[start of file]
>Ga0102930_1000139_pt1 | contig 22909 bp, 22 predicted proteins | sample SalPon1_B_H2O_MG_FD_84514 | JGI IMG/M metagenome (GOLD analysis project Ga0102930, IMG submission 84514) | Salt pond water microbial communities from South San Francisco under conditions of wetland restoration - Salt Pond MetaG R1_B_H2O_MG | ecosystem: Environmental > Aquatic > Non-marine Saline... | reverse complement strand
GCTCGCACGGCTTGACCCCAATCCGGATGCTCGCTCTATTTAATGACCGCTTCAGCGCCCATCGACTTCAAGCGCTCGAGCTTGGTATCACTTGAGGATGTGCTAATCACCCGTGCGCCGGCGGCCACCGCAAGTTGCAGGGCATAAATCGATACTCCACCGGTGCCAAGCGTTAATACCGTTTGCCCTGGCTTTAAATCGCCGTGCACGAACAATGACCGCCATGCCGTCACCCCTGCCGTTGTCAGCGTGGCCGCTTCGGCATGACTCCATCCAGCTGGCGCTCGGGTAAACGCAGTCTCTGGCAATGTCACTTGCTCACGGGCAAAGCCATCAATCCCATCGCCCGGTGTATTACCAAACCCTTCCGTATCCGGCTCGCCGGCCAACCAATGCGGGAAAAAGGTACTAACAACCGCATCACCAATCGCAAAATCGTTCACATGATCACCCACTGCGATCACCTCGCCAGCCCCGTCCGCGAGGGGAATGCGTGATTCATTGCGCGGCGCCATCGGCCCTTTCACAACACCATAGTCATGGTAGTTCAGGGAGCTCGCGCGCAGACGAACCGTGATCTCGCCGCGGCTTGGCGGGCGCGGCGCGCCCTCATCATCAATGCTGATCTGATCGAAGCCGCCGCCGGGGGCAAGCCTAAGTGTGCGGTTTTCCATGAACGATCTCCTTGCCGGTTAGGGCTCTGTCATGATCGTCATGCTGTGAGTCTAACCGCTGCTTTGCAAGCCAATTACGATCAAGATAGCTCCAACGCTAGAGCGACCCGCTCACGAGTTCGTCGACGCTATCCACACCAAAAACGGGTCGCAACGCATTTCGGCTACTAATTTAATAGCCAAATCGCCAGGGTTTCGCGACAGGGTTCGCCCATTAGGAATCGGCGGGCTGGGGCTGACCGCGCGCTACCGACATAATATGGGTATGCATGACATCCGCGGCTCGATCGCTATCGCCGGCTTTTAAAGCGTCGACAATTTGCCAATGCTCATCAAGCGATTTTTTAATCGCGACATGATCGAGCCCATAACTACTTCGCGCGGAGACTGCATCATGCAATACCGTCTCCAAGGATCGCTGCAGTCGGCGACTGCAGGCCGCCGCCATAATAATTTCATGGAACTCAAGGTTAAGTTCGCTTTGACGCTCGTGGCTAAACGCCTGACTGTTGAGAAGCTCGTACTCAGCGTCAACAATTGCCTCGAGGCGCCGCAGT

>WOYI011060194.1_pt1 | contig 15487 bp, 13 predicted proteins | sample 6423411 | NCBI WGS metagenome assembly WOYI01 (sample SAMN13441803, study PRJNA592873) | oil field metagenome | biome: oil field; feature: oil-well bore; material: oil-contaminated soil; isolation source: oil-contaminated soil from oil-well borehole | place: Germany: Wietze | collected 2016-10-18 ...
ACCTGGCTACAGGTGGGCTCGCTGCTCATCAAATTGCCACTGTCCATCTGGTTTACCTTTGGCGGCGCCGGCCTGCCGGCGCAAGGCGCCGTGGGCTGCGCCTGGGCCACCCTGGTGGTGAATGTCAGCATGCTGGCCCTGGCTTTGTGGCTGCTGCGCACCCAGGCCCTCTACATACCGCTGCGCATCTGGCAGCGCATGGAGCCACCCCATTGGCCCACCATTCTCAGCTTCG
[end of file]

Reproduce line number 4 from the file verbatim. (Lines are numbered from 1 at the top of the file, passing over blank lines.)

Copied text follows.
ACCTGGCTACAGGTGGGCTCGCTGCTCATCAAATTGCCACTGTCCATCTGGTTTACCTTTGGCGGCGCCGGCCTGCCGGCGCAAGGCGCCGTGGGCTGCGCCTGGGCCACCCTGGTGGTGAATGTCAGCATGCTGGCCCTGGCTTTGTGGCTGCTGCGCACCCAGGCCCTCTACATACCGCTGCGCATCTGGCAGCGCATGGAGCCACCCCATTGGCCCACCATTCTCAGCTTCG